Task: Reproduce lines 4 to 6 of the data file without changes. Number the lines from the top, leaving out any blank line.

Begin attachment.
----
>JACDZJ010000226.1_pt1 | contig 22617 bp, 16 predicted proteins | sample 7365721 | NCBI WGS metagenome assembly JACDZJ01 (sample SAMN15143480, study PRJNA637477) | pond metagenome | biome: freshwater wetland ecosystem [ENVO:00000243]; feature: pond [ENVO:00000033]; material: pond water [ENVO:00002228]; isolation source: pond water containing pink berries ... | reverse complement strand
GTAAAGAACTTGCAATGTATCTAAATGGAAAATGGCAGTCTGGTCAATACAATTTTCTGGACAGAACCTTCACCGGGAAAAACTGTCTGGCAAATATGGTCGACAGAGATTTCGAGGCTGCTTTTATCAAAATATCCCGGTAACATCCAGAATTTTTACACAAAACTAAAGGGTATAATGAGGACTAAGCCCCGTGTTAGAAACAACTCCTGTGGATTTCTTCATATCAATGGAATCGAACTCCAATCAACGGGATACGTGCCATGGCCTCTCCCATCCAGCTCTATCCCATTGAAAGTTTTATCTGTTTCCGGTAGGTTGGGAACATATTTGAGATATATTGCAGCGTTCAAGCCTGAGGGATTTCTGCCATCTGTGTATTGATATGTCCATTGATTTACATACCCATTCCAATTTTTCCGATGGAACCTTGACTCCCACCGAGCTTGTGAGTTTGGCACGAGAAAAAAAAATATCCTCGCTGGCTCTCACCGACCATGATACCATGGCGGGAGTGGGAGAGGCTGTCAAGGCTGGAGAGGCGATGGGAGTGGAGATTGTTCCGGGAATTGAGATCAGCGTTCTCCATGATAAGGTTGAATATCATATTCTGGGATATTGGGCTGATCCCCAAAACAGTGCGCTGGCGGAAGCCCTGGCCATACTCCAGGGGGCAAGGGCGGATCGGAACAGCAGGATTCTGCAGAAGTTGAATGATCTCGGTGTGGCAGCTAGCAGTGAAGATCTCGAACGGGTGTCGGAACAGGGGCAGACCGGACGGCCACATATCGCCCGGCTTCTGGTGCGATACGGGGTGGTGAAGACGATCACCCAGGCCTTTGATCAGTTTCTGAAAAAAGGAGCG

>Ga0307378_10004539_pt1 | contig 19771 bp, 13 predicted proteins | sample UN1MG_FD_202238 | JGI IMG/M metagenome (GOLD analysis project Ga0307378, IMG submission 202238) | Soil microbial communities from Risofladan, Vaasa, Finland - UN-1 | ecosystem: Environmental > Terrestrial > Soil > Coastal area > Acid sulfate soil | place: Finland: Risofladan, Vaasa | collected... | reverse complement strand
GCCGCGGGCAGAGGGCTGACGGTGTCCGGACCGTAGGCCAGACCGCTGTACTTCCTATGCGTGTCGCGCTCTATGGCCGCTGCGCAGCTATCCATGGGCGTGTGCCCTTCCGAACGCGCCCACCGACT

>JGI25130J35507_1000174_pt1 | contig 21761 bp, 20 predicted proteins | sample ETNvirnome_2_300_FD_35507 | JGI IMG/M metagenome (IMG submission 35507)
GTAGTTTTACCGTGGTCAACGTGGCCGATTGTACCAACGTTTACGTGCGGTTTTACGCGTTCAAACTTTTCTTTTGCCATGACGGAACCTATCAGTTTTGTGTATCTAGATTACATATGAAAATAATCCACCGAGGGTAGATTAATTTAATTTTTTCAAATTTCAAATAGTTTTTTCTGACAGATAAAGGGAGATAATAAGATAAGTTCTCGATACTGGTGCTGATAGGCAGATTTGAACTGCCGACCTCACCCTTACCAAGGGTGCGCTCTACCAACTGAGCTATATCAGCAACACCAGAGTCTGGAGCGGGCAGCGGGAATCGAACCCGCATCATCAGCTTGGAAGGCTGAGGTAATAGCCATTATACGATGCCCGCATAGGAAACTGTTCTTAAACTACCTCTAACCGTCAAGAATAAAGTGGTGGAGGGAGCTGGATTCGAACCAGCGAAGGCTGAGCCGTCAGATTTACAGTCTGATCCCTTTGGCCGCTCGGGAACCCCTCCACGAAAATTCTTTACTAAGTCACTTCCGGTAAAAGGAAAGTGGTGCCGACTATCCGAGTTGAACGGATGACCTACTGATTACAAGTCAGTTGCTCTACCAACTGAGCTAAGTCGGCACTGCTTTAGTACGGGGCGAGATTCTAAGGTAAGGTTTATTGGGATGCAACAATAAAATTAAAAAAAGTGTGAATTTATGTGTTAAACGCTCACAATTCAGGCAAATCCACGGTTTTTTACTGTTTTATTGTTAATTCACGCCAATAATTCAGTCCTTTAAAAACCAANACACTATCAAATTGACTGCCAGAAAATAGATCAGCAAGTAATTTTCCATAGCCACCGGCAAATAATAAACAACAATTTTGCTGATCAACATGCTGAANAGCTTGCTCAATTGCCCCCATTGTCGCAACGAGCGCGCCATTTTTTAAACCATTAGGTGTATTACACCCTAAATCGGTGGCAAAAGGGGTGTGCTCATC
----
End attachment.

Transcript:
GCCGCGGGCAGAGGGCTGACGGTGTCCGGACCGTAGGCCAGACCGCTGTACTTCCTATGCGTGTCGCGCTCTATGGCCGCTGCGCAGCTATCCATGGGCGTGTGCCCTTCCGAACGCGCCCACCGACT

>JGI25130J35507_1000174_pt1 | contig 21761 bp, 20 predicted proteins | sample ETNvirnome_2_300_FD_35507 | JGI IMG/M metagenome (IMG submission 35507)
GTAGTTTTACCGTGGTCAACGTGGCCGATTGTACCAACGTTTACGTGCGGTTTTACGCGTTCAAACTTTTCTTTTGCCATGACGGAACCTATCAGTTTTGTGTATCTAGATTACATATGAAAATAATCCACCGAGGGTAGATTAATTTAATTTTTTCAAATTTCAAATAGTTTTTTCTGACAGATAAAGGGAGATAATAAGATAAGTTCTCGATACTGGTGCTGATAGGCAGATTTGAACTGCCGACCTCACCCTTACCAAGGGTGCGCTCTACCAACTGAGCTATATCAGCAACACCAGAGTCTGGAGCGGGCAGCGGGAATCGAACCCGCATCATCAGCTTGGAAGGCTGAGGTAATAGCCATTATACGATGCCCGCATAGGAAACTGTTCTTAAACTACCTCTAACCGTCAAGAATAAAGTGGTGGAGGGAGCTGGATTCGAACCAGCGAAGGCTGAGCCGTCAGATTTACAGTCTGATCCCTTTGGCCGCTCGGGAACCCCTCCACGAAAATTCTTTACTAAGTCACTTCCGGTAAAAGGAAAGTGGTGCCGACTATCCGAGTTGAACGGATGACCTACTGATTACAAGTCAGTTGCTCTACCAACTGAGCTAAGTCGGCACTGCTTTAGTACGGGGCGAGATTCTAAGGTAAGGTTTATTGGGATGCAACAATAAAATTAAAAAAAGTGTGAATTTATGTGTTAAACGCTCACAATTCAGGCAAATCCACGGTTTTTTACTGTTTTATTGTTAATTCACGCCAATAATTCAGTCCTTTAAAAACCAANACACTATCAAATTGACTGCCAGAAAATAGATCAGCAAGTAATTTTCCATAGCCACCGGCAAATAATAAACAACAATTTTGCTGATCAACATGCTGAANAGCTTGCTCAATTGCCCCCATTGTCGCAACGAGCGCGCCATTTTTTAAACCATTAGGTGTATTACACCCTAAATCGGTGGCAAAAGGGGTGTGCTCATC